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In mathematics, a comodule or corepresentation is a concept dual to a module. The definition of a comodule over a coalgebra is formed by dualizing the definition of a module over an associative algebra.

Formal definition[edit]

Let K be a field, and C be a coalgebra over K. A (right) comodule over C is a K-vector space M together with a linear map

such that

  1. ,

where Δ is the comultiplication for C, and ε is the counit.

Note that in the second rule we have identified with .


  • A coalgebra is a comodule over itself.
  • If M is a finite-dimensional module over a finite-dimensional K-algebra A, then the set of linear functions from A to K forms a coalgebra, and the set of linear functions from M to K forms a comodule over that coalgebra.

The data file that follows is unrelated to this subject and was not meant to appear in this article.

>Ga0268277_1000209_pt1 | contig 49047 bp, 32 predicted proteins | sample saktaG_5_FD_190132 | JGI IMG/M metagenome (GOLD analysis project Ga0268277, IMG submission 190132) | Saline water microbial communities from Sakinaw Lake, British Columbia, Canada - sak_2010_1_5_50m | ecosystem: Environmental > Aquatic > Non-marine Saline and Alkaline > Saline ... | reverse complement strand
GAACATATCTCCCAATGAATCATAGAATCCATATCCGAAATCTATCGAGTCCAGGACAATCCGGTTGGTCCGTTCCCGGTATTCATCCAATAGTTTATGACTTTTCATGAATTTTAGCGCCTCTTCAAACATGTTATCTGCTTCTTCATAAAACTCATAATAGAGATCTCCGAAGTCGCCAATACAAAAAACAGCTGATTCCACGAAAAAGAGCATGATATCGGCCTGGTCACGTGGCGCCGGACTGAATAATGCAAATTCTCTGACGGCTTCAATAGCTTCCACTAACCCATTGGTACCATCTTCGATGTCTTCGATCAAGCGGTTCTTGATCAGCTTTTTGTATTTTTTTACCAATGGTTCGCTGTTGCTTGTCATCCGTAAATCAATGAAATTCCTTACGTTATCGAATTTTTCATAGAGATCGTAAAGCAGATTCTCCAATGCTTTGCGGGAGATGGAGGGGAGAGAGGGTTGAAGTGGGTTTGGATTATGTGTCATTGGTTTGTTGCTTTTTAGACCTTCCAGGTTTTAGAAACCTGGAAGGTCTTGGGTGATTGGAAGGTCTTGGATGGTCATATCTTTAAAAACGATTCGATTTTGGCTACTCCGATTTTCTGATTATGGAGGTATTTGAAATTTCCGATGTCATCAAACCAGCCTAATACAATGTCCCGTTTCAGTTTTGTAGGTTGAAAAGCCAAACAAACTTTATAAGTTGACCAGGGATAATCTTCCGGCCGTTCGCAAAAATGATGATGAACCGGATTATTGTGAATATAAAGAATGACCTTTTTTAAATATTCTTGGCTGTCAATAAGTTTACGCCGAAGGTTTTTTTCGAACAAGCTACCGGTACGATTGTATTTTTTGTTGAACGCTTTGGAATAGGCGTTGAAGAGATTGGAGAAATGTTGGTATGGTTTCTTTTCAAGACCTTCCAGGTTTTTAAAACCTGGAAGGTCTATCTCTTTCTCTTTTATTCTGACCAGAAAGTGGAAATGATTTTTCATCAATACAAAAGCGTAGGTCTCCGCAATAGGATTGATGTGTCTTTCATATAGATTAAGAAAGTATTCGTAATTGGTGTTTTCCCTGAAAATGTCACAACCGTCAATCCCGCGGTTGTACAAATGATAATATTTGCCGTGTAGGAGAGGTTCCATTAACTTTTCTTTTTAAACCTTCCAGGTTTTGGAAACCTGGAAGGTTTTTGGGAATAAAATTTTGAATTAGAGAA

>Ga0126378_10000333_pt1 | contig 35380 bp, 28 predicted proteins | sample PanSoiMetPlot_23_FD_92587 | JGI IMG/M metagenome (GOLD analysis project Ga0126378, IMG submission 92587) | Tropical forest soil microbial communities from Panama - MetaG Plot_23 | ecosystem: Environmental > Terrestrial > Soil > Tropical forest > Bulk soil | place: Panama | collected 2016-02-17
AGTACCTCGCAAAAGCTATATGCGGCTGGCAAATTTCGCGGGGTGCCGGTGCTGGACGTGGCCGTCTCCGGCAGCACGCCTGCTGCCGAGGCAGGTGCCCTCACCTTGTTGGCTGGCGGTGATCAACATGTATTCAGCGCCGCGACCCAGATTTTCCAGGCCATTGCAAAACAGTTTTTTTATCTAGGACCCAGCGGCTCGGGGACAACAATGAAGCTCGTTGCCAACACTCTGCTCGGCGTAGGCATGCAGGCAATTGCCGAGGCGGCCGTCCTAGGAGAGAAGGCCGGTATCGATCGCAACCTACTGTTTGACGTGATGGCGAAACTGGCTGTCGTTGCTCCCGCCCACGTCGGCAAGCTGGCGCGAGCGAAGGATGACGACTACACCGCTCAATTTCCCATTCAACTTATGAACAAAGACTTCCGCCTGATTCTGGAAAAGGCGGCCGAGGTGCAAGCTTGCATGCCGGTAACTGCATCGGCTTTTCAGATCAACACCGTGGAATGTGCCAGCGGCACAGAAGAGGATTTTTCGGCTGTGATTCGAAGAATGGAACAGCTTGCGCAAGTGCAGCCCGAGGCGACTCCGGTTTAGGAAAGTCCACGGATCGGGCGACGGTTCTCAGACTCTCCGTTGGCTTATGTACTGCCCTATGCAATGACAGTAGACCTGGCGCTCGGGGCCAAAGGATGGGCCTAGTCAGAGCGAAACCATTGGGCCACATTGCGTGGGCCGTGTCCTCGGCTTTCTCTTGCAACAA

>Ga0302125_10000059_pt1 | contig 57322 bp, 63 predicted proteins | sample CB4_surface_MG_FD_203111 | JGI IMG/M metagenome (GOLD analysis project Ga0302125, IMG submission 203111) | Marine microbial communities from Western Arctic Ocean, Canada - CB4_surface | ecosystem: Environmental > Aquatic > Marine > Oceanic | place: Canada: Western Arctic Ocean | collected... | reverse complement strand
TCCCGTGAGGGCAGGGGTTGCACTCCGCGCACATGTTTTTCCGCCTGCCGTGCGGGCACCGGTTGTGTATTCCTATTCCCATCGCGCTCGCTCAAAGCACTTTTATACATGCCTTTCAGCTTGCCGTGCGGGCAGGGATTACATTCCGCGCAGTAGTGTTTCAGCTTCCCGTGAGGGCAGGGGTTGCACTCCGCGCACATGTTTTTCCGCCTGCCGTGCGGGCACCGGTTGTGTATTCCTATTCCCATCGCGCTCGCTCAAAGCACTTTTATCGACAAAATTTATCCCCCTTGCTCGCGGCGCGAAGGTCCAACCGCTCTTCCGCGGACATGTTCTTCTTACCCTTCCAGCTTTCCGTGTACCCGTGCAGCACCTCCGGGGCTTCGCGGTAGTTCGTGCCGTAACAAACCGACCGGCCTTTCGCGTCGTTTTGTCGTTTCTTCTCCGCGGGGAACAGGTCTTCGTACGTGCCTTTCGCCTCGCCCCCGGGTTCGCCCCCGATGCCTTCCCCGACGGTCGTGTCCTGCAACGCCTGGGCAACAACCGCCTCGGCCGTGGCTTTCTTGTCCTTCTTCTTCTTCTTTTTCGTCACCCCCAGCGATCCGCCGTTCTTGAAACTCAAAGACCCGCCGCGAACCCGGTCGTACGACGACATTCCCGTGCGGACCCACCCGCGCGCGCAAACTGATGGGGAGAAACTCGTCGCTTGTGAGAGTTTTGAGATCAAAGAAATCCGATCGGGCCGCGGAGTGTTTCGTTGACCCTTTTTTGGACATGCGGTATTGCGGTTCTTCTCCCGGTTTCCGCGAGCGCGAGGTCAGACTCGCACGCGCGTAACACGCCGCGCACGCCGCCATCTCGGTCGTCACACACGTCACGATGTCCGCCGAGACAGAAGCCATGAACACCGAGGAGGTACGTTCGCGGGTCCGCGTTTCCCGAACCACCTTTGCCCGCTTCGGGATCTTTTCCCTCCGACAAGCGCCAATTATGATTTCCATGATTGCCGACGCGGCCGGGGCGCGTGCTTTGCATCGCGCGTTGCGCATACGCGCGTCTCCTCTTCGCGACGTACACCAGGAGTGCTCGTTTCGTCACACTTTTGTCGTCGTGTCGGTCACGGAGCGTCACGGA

• A graded vector space V can be made into a comodule. Let I be the index set for the graded vector space, and let be the vector space with basis for . We turn into a coalgebra and V into a -comodule, as follows:
  1. Let the comultiplication on be given by .
  2. Let the counit on be given by .
  3. Let the map on V be given by , where is the i-th homogeneous piece of .

Rational comodule[edit]

If M is a (right) comodule over the coalgebra C, then M is a (left) module over the dual algebra C, but the converse is not true in general: a module over C is not necessarily a comodule over C. A rational comodule is a module over C which becomes a comodule over C in the natural way.